Believe it or not, many life coaches lack the emotional maturity to handle their own life’s challenges, let alone someone else’s. It’s not easy to determine how emotionally mature they are when reviewing their credentials, so check if they offer a free connect session. That is, a session where they allow you an opportunity to test the suitability of their skills and demeanour in working with you to address your goals or challenges.

Remember, this is about you, not them. So you must be comfortable to work with them or else you won’t feel confident to boldly unpack the detail of what may be holding you back in life. Establishing a good rapport is a major hurdle to overcome if you hope to achieve results as quickly as possible.

3. Are they empathetic or sympathetic?

Empathetic means that they can understand where you’re at, and they have a genuine appreciation for what you’re going through. Sympathetic means that they not only understand, but they also have an emotional investment because of their personal experience with a similar challenge. As strange as it may sound, you don’t want a sympathetic life coach.

If your life coach is sympathetic towards your state, they run a considerably higher risk of losing objectivity and developing a bias for your position. As comforting as that sounds, it could be the very reason that holds you back from overcoming the current obstacles in your path. You need someone that is more empathetic and less sympathetic so that they relate to what you’re experiencing, but are insightful and objective enough to guide you towards understanding your contribution towards your current challenges.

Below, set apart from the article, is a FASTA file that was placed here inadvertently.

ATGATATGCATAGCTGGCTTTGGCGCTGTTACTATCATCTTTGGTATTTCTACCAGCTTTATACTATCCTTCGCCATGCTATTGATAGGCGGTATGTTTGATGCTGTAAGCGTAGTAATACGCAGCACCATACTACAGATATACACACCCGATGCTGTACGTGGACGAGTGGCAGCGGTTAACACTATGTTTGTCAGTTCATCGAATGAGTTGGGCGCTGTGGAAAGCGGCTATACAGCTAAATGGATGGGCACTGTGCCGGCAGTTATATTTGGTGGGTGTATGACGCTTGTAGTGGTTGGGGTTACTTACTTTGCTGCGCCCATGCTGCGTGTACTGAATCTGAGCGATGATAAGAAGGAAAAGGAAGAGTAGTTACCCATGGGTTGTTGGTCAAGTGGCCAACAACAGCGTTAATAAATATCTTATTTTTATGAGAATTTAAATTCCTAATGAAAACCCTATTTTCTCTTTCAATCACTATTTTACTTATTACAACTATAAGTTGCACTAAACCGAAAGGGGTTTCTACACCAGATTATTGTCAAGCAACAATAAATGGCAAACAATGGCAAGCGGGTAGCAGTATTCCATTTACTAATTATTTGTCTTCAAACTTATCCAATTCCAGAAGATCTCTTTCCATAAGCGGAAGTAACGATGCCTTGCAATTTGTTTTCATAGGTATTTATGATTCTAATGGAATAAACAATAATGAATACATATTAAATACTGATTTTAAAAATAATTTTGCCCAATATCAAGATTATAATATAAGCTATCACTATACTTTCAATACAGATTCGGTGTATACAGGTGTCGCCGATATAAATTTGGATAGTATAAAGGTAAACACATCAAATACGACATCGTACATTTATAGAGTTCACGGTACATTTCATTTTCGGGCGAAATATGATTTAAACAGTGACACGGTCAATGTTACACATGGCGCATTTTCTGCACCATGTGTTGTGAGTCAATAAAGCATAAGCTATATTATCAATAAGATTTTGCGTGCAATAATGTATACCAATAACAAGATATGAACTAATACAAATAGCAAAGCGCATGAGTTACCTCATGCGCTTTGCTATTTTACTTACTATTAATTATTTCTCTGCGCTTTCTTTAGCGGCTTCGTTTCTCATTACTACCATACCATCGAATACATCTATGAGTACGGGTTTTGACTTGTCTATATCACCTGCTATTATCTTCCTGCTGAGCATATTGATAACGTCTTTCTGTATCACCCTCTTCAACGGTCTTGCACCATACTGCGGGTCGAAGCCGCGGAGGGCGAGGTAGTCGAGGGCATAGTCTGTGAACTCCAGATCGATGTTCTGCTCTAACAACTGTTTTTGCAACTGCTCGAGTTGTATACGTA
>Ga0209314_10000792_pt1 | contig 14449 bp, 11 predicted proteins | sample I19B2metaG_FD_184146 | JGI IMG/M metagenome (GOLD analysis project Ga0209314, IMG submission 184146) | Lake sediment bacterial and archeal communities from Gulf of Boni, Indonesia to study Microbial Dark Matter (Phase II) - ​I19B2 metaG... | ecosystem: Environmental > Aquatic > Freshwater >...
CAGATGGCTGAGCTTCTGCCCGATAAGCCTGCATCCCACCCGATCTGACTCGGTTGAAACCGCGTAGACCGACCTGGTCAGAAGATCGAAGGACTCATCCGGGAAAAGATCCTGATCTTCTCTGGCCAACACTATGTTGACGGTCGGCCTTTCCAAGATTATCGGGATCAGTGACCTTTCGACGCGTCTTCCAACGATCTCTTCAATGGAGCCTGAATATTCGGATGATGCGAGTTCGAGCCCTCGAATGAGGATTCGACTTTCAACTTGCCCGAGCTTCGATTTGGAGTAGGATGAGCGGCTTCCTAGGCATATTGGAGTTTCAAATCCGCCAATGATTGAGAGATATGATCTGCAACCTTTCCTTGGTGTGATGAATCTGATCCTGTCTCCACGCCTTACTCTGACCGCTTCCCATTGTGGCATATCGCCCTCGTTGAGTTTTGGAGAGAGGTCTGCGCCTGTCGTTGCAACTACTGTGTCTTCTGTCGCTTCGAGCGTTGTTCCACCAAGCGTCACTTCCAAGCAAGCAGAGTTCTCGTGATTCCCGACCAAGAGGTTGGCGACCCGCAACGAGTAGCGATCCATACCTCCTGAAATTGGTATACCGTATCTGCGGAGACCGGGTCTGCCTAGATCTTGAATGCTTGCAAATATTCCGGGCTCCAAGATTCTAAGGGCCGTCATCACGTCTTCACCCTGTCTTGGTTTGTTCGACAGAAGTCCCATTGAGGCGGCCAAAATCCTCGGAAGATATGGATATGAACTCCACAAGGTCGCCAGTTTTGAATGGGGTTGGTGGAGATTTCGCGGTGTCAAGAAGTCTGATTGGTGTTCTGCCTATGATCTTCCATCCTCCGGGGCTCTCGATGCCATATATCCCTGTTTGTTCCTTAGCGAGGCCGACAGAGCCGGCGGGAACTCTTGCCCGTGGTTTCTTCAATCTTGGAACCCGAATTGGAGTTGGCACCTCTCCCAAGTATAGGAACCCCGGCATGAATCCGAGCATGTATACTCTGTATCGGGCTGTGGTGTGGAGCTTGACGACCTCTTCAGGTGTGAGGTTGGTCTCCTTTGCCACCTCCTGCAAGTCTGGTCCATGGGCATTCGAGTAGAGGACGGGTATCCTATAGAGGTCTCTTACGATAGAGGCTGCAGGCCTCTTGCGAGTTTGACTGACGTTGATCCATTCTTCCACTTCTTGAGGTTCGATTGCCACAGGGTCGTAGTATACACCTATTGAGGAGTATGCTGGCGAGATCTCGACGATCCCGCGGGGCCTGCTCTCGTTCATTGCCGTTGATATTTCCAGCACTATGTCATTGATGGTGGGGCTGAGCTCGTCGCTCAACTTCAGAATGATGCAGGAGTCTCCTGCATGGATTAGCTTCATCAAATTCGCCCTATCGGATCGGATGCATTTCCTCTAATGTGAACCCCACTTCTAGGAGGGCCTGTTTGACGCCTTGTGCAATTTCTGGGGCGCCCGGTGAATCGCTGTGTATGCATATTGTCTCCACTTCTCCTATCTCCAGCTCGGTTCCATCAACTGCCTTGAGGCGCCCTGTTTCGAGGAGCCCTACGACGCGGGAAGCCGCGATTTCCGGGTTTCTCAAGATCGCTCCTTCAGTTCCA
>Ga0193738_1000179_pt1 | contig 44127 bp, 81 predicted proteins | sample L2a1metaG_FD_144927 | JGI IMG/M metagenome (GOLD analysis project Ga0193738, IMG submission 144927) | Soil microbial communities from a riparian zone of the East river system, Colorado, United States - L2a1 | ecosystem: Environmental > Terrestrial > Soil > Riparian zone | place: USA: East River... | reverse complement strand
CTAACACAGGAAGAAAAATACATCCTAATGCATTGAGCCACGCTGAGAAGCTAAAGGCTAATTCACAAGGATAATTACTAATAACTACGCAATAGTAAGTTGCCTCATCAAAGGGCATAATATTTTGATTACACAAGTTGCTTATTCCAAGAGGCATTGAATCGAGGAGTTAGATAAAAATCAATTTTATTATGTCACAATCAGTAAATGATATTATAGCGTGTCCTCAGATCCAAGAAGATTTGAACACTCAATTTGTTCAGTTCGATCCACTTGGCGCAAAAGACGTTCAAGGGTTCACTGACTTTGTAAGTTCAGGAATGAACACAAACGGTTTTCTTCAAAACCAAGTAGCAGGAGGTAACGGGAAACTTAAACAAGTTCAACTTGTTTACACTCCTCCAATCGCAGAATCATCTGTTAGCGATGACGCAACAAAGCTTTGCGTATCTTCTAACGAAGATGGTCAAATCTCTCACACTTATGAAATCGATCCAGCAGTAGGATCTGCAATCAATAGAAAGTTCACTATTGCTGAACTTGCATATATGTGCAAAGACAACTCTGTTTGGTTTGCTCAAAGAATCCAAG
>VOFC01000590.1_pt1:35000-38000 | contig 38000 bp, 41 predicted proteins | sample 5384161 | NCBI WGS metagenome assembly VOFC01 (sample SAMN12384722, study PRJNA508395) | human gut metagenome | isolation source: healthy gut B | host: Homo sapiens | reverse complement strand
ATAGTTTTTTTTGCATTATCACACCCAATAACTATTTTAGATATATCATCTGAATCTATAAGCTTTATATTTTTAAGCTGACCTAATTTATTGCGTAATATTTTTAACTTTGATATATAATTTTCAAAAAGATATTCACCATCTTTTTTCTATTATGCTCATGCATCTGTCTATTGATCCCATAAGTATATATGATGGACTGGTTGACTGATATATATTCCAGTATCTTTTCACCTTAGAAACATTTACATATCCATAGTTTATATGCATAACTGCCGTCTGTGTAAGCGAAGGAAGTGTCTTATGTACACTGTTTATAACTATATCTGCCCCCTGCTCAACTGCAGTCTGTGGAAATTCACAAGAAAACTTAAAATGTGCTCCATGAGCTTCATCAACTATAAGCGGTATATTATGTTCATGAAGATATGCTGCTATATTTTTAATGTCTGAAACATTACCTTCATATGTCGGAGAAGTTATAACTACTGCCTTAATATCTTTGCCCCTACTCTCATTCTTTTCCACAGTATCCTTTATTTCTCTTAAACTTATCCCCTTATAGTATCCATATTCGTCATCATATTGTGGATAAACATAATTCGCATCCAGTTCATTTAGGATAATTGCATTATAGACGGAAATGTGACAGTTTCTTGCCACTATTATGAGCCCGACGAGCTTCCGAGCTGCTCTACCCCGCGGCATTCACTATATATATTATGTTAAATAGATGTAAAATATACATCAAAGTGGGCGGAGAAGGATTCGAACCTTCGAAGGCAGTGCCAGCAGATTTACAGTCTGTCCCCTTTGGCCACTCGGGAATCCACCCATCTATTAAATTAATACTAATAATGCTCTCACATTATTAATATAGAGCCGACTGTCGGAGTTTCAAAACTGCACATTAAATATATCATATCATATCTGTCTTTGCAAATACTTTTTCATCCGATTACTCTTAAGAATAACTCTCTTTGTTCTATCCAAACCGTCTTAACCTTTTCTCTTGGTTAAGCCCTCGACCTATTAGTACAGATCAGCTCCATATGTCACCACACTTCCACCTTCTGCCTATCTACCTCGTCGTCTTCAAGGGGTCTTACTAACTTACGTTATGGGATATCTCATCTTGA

Important! We cannot coach someone that is not in the room. So, if your life coach is focusing on someone else’s behaviour and not dealing with yours, be very concerned. They’re stroking your ego, not helping you to recover.

4. What makes a good life coach?

According to Coach the Life Coach, the following 8 points are key attributes of a good life coach, and I agree:

  • They must be a great listener.
  • Must have an excellent ability to build rapport with their clients
  • An understanding of rapport at different levels for different types of clients is essential.
  • They must be able to formulate questions artfully and skillfully to prompt the client towards self-realisation.
  • Extended or awkward silences must not make them uncomfortable. Some life coaches feel a need to fill every gap in the discussion.
  • Being able to re-frame any event demands that they have broad experience and real life wisdom.
  • They absolutely must be passionate about helping people.

One more I would add to that is that they must be very comfortable with pushing the tough discussion and guiding their client through it. Many life coaches want to be favoured more than they want to be true to the client’s needs. For this reason, they avoid getting too contentious because they’re afraid of losing the client.

In a nutshell, these are the points that you must explore in your connect session with your life coach to determine how skilled and/or suitable they are to help you achieve your goals.

5. Affordability